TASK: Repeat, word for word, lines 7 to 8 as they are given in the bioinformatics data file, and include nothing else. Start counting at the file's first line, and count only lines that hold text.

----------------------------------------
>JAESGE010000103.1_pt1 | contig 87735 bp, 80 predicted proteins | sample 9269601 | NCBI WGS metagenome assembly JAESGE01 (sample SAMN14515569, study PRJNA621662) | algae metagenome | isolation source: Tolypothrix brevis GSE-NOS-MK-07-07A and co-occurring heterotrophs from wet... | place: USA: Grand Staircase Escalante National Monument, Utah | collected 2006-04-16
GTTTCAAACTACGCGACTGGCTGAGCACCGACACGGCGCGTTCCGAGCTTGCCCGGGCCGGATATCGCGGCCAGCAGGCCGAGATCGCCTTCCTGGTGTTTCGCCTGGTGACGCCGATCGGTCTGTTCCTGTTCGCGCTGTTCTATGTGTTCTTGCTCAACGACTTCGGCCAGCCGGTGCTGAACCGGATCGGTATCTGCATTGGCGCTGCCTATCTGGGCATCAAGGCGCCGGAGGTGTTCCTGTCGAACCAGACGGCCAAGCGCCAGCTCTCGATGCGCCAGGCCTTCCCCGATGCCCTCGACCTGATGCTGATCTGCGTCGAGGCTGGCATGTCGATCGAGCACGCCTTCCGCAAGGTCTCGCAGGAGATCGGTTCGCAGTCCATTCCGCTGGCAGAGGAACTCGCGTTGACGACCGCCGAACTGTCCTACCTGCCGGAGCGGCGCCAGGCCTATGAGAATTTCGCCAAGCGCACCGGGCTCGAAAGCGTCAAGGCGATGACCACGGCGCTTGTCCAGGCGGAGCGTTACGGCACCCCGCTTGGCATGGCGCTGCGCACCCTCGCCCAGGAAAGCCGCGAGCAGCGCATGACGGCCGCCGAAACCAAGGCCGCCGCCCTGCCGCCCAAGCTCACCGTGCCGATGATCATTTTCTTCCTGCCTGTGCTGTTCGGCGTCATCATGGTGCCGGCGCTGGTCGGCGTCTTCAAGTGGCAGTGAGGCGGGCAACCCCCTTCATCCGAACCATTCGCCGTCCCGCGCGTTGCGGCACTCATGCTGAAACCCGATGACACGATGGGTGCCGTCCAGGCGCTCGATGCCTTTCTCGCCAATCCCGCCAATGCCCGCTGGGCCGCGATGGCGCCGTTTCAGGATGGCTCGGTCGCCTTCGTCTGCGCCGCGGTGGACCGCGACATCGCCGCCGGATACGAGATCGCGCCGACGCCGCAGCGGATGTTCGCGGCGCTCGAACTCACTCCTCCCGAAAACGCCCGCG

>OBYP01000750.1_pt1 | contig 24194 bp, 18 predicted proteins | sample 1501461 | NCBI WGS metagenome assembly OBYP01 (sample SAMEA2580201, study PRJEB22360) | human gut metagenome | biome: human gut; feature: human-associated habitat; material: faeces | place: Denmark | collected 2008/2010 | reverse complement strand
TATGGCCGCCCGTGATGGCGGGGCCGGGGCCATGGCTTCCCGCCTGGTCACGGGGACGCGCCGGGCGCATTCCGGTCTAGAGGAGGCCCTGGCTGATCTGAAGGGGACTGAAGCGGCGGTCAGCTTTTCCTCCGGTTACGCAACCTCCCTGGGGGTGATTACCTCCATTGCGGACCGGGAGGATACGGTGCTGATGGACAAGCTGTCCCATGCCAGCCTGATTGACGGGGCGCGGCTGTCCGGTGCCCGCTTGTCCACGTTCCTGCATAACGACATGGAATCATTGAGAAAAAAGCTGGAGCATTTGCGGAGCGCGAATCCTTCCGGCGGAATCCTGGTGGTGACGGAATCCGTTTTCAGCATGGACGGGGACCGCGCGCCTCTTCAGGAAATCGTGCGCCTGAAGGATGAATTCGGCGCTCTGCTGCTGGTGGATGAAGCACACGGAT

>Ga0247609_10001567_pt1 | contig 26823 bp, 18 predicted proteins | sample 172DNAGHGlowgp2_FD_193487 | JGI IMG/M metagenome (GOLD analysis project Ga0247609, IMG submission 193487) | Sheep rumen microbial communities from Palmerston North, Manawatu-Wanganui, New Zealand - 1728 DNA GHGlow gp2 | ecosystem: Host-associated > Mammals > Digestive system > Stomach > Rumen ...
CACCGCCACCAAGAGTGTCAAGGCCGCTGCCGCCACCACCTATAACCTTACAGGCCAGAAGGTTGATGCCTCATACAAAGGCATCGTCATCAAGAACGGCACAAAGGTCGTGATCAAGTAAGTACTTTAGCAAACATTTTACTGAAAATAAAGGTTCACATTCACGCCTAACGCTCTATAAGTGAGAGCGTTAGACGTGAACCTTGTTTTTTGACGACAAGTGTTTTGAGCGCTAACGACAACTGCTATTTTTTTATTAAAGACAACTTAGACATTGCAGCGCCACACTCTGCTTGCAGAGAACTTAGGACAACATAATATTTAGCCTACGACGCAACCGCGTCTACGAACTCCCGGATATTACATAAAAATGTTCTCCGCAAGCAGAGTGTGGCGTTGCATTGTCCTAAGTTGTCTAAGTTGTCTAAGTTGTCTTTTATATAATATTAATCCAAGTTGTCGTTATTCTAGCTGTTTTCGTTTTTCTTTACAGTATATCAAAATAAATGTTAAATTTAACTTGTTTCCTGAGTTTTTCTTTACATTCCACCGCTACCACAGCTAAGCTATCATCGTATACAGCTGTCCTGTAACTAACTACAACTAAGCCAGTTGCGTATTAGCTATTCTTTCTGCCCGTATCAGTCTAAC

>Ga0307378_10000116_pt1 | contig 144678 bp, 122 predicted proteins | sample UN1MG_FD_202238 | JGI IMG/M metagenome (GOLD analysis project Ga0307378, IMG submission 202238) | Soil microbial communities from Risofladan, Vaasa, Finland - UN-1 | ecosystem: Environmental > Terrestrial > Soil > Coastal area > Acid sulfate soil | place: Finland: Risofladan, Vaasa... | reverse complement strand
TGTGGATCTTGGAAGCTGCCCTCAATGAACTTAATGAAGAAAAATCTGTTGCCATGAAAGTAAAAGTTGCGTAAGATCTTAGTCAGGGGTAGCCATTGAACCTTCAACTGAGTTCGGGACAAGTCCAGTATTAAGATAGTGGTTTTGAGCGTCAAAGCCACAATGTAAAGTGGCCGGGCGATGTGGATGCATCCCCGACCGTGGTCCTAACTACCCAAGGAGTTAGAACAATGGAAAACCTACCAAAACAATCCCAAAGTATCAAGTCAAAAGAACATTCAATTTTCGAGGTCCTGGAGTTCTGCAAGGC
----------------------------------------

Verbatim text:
>Ga0307378_10000116_pt1 | contig 144678 bp, 122 predicted proteins | sample UN1MG_FD_202238 | JGI IMG/M metagenome (GOLD analysis project Ga0307378, IMG submission 202238) | Soil microbial communities from Risofladan, Vaasa, Finland - UN-1 | ecosystem: Environmental > Terrestrial > Soil > Coastal area > Acid sulfate soil | place: Finland: Risofladan, Vaasa... | reverse complement strand
TGTGGATCTTGGAAGCTGCCCTCAATGAACTTAATGAAGAAAAATCTGTTGCCATGAAAGTAAAAGTTGCGTAAGATCTTAGTCAGGGGTAGCCATTGAACCTTCAACTGAGTTCGGGACAAGTCCAGTATTAAGATAGTGGTTTTGAGCGTCAAAGCCACAATGTAAAGTGGCCGGGCGATGTGGATGCATCCCCGACCGTGGTCCTAACTACCCAAGGAGTTAGAACAATGGAAAACCTACCAAAACAATCCCAAAGTATCAAGTCAAAAGAACATTCAATTTTCGAGGTCCTGGAGTTCTGCAAGGC